• Illness and death among colleagues and family members
  • Fear of contagion and/or of transmitting disease to others
  • Shock, numbness, confusion, or disbelief; extreme sadness, grief, anger, or guilt; exhaustion; frustration
  • Sense of ineffectiveness and powerlessness
  • Difficulty maintaining self-care activities (e.g., getting sufficient rest)
  • Prolonged separation from family

DHHS Pandemic Plan 2005

support of first responders
Support of First Responders
  • Concern about children and other family members
  • Constant stress and pressure to keep performing
  • Domestic pressures caused by school dismissals, disruptions in day care, or family illness
  • Stress of working with sick or agitated persons and their families and/or with communities under quarantine restrictions
  • Concern about receiving vaccines and/or antiviral drugs before other persons
tools for the first responder
Tools for the First Responder
  • Surveillance
  • Community Mitigation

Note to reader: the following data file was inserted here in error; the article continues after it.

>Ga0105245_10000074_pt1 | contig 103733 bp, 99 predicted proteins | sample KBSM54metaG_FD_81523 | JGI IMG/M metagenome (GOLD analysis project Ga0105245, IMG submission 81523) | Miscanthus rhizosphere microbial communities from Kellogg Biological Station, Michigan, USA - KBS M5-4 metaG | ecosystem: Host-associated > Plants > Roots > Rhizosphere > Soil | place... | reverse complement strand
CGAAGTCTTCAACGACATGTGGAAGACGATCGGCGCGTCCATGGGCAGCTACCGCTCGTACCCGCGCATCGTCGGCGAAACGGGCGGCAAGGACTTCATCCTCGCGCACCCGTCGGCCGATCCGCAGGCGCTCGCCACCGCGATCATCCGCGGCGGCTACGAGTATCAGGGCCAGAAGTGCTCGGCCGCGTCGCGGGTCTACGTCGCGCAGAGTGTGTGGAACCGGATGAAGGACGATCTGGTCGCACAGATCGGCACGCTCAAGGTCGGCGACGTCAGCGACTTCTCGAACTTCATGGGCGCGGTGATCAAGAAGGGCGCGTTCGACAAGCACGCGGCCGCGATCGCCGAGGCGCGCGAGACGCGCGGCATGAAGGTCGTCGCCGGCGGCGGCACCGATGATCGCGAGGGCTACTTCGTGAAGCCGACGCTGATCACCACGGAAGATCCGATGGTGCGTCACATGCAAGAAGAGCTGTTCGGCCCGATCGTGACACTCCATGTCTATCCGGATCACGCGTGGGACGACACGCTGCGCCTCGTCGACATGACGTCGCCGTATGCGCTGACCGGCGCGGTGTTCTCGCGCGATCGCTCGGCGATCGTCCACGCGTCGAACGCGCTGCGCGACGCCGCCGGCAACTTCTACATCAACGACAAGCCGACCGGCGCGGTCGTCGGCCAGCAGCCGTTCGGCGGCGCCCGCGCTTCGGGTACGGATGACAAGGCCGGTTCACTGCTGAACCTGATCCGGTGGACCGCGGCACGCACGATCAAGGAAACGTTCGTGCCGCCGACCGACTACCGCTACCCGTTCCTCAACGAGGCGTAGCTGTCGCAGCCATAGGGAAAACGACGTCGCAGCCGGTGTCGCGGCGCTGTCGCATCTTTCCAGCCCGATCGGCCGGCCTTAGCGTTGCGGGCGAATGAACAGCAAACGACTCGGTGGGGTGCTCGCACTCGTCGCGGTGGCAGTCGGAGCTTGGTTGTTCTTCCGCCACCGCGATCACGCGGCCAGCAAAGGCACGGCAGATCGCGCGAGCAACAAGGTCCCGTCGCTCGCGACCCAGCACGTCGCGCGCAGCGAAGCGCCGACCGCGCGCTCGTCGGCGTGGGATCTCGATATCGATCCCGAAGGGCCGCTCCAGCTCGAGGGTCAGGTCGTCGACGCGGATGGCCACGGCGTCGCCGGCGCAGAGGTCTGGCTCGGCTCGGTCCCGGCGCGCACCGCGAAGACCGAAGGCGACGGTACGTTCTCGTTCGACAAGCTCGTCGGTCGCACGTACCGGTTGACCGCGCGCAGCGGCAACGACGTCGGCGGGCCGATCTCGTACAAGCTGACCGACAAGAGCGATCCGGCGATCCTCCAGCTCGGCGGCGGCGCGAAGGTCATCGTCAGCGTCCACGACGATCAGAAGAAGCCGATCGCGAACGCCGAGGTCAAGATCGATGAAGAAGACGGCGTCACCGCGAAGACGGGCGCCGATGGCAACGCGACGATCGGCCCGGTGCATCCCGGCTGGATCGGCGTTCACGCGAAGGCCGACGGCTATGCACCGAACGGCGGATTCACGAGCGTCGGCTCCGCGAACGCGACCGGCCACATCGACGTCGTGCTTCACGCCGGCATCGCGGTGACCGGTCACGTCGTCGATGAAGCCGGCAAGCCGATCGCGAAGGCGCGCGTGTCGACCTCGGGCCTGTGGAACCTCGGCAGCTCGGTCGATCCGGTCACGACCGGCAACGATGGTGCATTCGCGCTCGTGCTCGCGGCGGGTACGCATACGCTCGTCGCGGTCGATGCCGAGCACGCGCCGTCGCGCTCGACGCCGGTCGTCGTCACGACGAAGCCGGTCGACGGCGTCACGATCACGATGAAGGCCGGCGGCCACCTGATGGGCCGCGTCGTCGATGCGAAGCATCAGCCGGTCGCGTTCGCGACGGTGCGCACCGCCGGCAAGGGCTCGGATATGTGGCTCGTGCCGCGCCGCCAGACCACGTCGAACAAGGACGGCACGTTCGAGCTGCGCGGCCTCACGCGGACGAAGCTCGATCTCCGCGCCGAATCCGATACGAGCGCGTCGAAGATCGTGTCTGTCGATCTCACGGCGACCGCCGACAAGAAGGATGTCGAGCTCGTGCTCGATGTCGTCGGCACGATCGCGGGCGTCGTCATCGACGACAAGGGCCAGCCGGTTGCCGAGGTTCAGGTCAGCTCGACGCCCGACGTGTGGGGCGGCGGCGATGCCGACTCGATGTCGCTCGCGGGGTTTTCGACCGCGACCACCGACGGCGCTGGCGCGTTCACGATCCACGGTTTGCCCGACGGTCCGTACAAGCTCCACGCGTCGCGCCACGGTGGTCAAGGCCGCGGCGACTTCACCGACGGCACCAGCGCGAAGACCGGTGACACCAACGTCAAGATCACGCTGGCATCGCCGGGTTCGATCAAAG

• Social Distancing
    • Infection Control, based on Risk Assessment
  • Vaccination
  • Communication
surveillance
Surveillance
  • MDCH, local health departments, tribes
    • Emergency Departments
    • Schools
    • Pharmacies
    • Hospitals
    • sentinel laboratories and physicians
    • local health departments
  • www.michigan.gov/flu
community mitigation
Community Mitigation
  • Attempt to keep children in school
    • Schools may consider temporary dismissal
    • Virus severity, or uncontrolled transmission
  • Do NOT go to work or school if sick!
  • Social distancing
  • Infection Control
  • Medical intervention, if necessary
    • Antivirals for at-risk individuals
    • Hospital surge responses
vaccination
Vaccination
  • H1N1 vaccination planning currently evolving
  • Public and private sector delivery
  • Target groups different from seasonal flu:
    • Pregnant women
    • Household contacts and caregivers for children younger than 6 months of age
    • Healthcare and emergency medical services personnel